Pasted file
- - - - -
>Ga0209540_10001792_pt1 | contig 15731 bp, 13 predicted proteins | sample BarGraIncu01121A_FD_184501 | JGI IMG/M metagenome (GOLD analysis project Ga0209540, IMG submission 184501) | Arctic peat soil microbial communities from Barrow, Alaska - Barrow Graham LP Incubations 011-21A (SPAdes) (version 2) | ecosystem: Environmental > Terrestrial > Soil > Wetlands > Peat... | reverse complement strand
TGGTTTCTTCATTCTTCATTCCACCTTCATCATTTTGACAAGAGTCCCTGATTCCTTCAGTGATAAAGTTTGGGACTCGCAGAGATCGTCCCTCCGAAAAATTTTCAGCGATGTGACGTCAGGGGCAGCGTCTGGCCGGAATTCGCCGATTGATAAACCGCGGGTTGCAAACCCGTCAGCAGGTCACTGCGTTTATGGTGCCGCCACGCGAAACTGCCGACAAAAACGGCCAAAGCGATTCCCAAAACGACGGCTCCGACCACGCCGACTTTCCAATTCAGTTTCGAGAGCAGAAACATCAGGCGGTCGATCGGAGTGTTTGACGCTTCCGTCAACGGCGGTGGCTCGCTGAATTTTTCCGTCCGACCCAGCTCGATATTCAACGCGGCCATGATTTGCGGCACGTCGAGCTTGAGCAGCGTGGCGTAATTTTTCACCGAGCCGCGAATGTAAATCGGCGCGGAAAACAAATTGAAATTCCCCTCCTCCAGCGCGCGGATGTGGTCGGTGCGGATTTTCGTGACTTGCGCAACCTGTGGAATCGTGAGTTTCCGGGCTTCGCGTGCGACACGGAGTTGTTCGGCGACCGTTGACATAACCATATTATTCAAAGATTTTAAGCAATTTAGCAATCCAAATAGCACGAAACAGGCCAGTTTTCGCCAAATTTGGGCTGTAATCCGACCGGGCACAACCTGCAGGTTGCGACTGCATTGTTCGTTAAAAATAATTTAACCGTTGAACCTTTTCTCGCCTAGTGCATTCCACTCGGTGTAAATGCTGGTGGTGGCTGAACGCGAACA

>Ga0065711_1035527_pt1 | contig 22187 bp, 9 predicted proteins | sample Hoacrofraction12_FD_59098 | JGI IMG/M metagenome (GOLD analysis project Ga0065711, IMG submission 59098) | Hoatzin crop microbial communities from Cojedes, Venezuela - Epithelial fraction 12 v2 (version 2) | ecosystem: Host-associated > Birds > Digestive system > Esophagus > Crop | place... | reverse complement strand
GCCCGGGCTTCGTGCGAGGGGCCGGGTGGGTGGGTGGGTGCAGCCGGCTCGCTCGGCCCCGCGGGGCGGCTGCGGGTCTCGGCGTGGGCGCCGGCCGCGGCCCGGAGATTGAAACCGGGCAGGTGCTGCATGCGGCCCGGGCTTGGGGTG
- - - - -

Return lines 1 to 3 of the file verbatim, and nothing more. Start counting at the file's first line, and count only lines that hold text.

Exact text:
>Ga0209540_10001792_pt1 | contig 15731 bp, 13 predicted proteins | sample BarGraIncu01121A_FD_184501 | JGI IMG/M metagenome (GOLD analysis project Ga0209540, IMG submission 184501) | Arctic peat soil microbial communities from Barrow, Alaska - Barrow Graham LP Incubations 011-21A (SPAdes) (version 2) | ecosystem: Environmental > Terrestrial > Soil > Wetlands > Peat... | reverse complement strand
TGGTTTCTTCATTCTTCATTCCACCTTCATCATTTTGACAAGAGTCCCTGATTCCTTCAGTGATAAAGTTTGGGACTCGCAGAGATCGTCCCTCCGAAAAATTTTCAGCGATGTGACGTCAGGGGCAGCGTCTGGCCGGAATTCGCCGATTGATAAACCGCGGGTTGCAAACCCGTCAGCAGGTCACTGCGTTTATGGTGCCGCCACGCGAAACTGCCGACAAAAACGGCCAAAGCGATTCCCAAAACGACGGCTCCGACCACGCCGACTTTCCAATTCAGTTTCGAGAGCAGAAACATCAGGCGGTCGATCGGAGTGTTTGACGCTTCCGTCAACGGCGGTGGCTCGCTGAATTTTTCCGTCCGACCCAGCTCGATATTCAACGCGGCCATGATTTGCGGCACGTCGAGCTTGAGCAGCGTGGCGTAATTTTTCACCGAGCCGCGAATGTAAATCGGCGCGGAAAACAAATTGAAATTCCCCTCCTCCAGCGCGCGGATGTGGTCGGTGCGGATTTTCGTGACTTGCGCAACCTGTGGAATCGTGAGTTTCCGGGCTTCGCGTGCGACACGGAGTTGTTCGGCGACCGTTGACATAACCATATTATTCAAAGATTTTAAGCAATTTAGCAATCCAAATAGCACGAAACAGGCCAGTTTTCGCCAAATTTGGGCTGTAATCCGACCGGGCACAACCTGCAGGTTGCGACTGCATTGTTCGTTAAAAATAATTTAACCGTTGAACCTTTTCTCGCCTAGTGCATTCCACTCGGTGTAAATGCTGGTGGTGGCTGAACGCGAACA

>Ga0065711_1035527_pt1 | contig 22187 bp, 9 predicted proteins | sample Hoacrofraction12_FD_59098 | JGI IMG/M metagenome (GOLD analysis project Ga0065711, IMG submission 59098) | Hoatzin crop microbial communities from Cojedes, Venezuela - Epithelial fraction 12 v2 (version 2) | ecosystem: Host-associated > Birds > Digestive system > Esophagus > Crop | place... | reverse complement strand